Customers helped

How much are solicitor fees when buying a house?

Moving house can be expensive, and if you aren’t careful, solicitor fees can sneak up on you.

From conveyancing fees to hidden charges, here’s how much you will need to pay solicitors when buying a house.

How much are solicitor fees when buying a house?

Get financial advice
We’ll find a professional perfectly matched to your needs. Getting started is easy, fast and free.

What are solicitor fees? 

During the house-buying process, you will need to work with a solicitor to ensure all legal paperwork is in order.

This process is called conveyancing, and solicitors will charge conveyancing fees to carry out these services.  

Conveyancing is a multi-stage process. Once you’ve secured the financing to buy a house and signed contracts, solicitors will carry out property, local authority and fraud checks so that a property can legally be transferred to you.

Only then can you pick up the keys. 

For carrying out these checks, you may be asked to pay two main types of conveyancing charges.

The first charges cover the costs of completing and verifying the paperwork.

The second, or disbursement charges, are charged by third parties for extra services like property searches. You can think of these as extra costs.  

How much are solicitor conveyancing fees when buying a house? 

Solicitor conveyancing fees generally range from £500 to £1,150, but this can vary. Add in disbursements and they can come to far more.

In the UK, the average conveyancing fees for buying a house, including disbursements, come to around £2,339

Conveyancing costs vary a lot depending on the house you are buying.

Relevant factors that can influence your conveyancing costs include whether or not the property you are buying is freehold or leasehold, where the conveyancer is based, whether you’re using a property solicitor or licensed conveyor, the price of the property and whether you’re conveying your property online.  

How much are disbursement costs? 

Depending on the preferences of the buying and selling parties, you may also need to pay more in disbursement costs. Some of the most common disbursement costs include: 

  • Anti-money laundering checks: these legal checks confirm your identity and are likely to be done by an online company. They normally cost between £6 and £20  

  • Searches: you will need property, drainage and environmental searches. If you’re planning on carrying out property developments, you will need a development search. These can often come to around £200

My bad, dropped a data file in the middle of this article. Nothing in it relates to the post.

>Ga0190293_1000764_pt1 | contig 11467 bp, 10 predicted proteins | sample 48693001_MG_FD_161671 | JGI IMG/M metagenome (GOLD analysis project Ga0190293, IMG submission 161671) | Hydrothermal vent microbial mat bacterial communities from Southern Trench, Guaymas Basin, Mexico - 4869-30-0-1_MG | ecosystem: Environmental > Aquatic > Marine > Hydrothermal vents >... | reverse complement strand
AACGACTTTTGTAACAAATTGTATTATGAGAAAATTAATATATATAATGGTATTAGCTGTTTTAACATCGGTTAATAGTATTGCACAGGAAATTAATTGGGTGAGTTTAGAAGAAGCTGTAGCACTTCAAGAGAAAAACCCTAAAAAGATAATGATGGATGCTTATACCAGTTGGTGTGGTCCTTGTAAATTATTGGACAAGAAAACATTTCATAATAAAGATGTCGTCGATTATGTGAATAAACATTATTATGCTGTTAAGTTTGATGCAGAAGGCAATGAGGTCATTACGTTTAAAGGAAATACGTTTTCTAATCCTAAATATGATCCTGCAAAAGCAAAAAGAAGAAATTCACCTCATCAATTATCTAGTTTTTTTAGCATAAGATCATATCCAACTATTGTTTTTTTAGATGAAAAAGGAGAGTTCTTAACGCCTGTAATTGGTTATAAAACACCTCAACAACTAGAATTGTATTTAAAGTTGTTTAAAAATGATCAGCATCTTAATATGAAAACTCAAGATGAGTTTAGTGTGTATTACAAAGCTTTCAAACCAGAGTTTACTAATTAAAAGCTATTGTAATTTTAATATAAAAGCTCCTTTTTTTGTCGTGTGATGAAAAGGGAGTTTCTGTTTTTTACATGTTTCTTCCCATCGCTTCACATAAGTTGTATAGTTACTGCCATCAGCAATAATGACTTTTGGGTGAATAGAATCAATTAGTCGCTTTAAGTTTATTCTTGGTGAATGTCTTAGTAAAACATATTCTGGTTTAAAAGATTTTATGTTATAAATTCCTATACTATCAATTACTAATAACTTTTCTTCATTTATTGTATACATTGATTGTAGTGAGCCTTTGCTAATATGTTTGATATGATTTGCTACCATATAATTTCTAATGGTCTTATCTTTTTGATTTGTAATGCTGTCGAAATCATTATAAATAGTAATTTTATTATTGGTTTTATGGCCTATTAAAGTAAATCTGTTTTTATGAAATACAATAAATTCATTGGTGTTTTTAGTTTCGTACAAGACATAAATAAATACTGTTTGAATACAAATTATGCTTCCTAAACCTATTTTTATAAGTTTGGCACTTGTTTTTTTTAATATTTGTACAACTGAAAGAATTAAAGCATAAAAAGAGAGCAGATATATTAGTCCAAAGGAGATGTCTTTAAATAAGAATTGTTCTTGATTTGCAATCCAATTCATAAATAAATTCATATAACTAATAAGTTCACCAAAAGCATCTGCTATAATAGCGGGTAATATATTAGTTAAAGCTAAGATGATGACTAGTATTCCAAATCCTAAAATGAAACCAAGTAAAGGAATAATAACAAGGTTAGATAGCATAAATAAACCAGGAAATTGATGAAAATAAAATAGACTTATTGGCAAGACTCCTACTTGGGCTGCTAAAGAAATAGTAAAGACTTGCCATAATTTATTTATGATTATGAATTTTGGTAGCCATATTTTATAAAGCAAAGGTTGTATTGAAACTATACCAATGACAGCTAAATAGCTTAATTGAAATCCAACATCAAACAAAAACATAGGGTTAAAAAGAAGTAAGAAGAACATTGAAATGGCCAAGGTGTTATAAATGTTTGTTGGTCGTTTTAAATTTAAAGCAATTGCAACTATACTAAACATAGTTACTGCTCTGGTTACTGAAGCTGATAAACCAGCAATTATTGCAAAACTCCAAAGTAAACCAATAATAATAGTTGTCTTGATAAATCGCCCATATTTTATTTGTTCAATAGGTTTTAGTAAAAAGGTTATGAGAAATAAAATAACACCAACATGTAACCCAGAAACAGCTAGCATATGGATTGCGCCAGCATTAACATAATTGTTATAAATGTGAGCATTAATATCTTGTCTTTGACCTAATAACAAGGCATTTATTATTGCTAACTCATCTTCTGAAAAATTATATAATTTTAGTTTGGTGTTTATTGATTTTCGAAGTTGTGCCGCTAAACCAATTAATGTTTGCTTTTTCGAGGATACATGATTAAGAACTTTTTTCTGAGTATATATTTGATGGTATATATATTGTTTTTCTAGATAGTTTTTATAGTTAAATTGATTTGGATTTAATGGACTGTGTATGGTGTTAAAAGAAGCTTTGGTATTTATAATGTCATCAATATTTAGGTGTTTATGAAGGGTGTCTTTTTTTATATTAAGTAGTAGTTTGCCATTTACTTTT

• Transferring ownership: you will need to pay the land registry a fee for transferring your name, and this can cost between £200 and £300  

  • Gifted deposits: if you’ve been gifted money to help buy a property, you will need to fill in extra paperwork to prove the money has come from a legitimate source. If your solicitor or conveyer will be completing the paperwork, it can cost up to £100   

Get financial advice
We’ll find a professional perfectly matched to your needs. Getting started is easy, fast and free.

How can you keep your solicitor conveyancing fees down? 

While completing your legal conveyancing is an important step in the process of buying a house, there’s no obligation to hire a licensed surveyor or solicitor.

If you’re familiar enough with the legal terms and vital checks, and are confident enough to do it yourself, you may want to convey your property on your own.

Remember though, mistakes can be costly and can prove to be a major barrier to your property purchase.  

Before agreeing to a wide range of conveyancing costs, remember to always shop around for the best deals.

For example, you may find that some licensed conveyancers’ charges have disbursement fees included, whereas others will only charge the basic legal fees.  

It is also possible to negotiate some conveyancer fees, so be sure to not just take one quote at face value.

It’s unlikely that major discounts will be offered on already cheap quotes, but it’s always worth trying your hand.  

How do you find the right conveyancer or solicitor? 

If you’ve decided to go ahead and hire a third party, be sure to weigh up whether you’d be better off with a licensed conveyancer or a property solicitor.

While a solicitor will be widely trained in a range of different legal disciplines, a conveyancer is a property specialist who knows the business of transferring properties extremely well. Typically, a conveyancer is also less expensive.  

Once you have decided, you will then need to find the right professional to do the job.

Often, this can come down to simply having good connections or having already worked with a successful property solicitor or conveyancer.

You could also speak to people you know to find out if they know any good professionals they could recommend.  

Moving house can be fraught with complications and hidden costs.

Start planning today though, and you can be ready for whatever hurdles you come across.

If you need help planning for your conveyancer costs, speaking to a mortgage adviser can help.

Find your next adviser with Unbiased.

Get financial advice
We’ll find a professional perfectly matched to your needs. Getting started is easy, fast and free.

About the author
Kate has written for leading publications and blue chip companies over the last 20 years.